But Nike is definitely hearing your feedback, cliché as it sounds. But for some, Nike is giving Runkeeper, Strava, and other running apps one heck of an opening.
This is always the danger when a company makes big changes to a popular app — one that millions of people open every day.
You know it's rough when Windows 8 burns start getting tossed around.
Still, take a look at the Nike Run Club Facebook page and you'll see a stream of complaints beneath each and every status update.
Someone picks up the printout, stuffs it in their pocket and carries it through a rainstorm to the nearest pub. From the 1,000 foot view that Nike’s site gives you, everything appears to be in order. And if you calculate the distance based on the GPS points, it won’t match the distance you’ve been given for that run. What you see on Smashrun, I think, is the best that can be done.
Once there he hands it to the first person he finds who happens to have this terrible cold, and they uncrumple the soaking wet fax, with it’s smeared ink, and they read it in their thick Scottish brogue over a bad Skype connection to someone who’s hard of hearing. Yes, the graph goes up and the graph goes down, and indeed, it does change colors. And the bits on the graph where it’s green don’t always match the places where you ran fast. And, for some device/software version combinations, the data should be pretty good now.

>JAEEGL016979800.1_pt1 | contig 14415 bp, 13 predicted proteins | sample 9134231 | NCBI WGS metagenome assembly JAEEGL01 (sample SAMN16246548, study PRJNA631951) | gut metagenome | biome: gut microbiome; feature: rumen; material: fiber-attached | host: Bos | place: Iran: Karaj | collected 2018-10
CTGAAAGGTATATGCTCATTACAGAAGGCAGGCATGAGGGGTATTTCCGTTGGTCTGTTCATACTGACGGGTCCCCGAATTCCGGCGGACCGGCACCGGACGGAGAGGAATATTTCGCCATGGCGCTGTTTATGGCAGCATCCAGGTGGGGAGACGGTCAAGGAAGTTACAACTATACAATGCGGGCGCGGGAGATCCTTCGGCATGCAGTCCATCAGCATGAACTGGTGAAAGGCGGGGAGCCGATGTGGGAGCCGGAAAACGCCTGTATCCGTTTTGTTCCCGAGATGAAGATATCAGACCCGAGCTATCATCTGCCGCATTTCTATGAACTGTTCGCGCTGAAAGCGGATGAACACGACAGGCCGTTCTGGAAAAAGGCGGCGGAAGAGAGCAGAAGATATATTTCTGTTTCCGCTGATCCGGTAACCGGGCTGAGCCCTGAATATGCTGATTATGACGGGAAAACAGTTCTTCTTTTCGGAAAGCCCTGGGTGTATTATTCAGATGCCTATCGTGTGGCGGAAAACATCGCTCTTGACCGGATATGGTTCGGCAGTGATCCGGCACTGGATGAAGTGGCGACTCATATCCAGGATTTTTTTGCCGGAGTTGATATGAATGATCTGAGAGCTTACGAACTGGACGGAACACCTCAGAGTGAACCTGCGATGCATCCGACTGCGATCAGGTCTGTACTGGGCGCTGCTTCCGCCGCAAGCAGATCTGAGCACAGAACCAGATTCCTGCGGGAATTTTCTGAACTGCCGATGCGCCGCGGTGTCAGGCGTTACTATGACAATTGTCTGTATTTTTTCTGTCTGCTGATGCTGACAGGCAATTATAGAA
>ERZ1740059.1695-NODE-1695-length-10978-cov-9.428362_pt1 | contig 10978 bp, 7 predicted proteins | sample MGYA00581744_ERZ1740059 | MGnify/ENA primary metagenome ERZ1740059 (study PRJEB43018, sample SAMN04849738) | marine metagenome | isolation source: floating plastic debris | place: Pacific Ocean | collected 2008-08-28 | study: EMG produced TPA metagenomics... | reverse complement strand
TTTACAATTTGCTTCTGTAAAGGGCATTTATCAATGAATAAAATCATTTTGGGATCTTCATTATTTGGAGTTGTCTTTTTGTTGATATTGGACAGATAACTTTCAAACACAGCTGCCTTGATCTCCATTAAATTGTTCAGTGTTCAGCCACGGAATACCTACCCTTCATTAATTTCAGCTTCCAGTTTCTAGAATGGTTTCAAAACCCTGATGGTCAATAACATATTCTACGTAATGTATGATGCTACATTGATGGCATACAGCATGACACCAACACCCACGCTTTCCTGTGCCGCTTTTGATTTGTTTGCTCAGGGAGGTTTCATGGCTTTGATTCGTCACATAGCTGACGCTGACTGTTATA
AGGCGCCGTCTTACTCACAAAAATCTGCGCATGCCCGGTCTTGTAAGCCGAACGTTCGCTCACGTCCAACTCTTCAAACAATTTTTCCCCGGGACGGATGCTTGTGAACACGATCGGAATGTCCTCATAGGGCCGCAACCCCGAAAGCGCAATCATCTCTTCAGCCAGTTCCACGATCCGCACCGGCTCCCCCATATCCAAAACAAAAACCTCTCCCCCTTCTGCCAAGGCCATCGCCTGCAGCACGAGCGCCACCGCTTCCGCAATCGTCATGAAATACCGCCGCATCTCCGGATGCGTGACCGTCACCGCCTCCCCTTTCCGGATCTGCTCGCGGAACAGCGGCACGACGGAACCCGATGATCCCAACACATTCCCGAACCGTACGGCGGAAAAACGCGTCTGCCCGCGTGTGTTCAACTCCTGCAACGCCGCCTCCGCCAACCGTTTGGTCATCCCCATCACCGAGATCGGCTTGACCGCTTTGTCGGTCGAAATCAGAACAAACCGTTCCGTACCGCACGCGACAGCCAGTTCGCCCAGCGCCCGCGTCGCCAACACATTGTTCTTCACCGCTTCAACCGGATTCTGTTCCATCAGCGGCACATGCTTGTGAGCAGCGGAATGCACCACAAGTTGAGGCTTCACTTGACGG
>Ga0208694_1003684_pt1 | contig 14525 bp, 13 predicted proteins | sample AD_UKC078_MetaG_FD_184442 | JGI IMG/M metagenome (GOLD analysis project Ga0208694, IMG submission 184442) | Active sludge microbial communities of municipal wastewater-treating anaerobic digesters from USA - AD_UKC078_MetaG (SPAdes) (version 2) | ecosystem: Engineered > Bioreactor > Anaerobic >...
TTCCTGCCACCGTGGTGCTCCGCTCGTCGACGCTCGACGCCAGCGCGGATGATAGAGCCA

As of Sept 28th, new runs are no longer flowing through the pathways we use to retrieve your data.
So, I rolled up my sleeves and attacked the issue wholeheartedly.
And, of course, these sources have also changed historically as old bugs were fixed, and new ones were introduced.
In short, it was a fool’s errand, the deepest and darkest morass.
I invested an embarrassing amount of time in the task.
There are currently dozens of different sources for the runs that end up on Nike’s site: the watch, the footpod, the i Phone and Android apps, runs sent from Tom Tom, runs sent from Garmin, the Apple Watch, and even connected treadmills.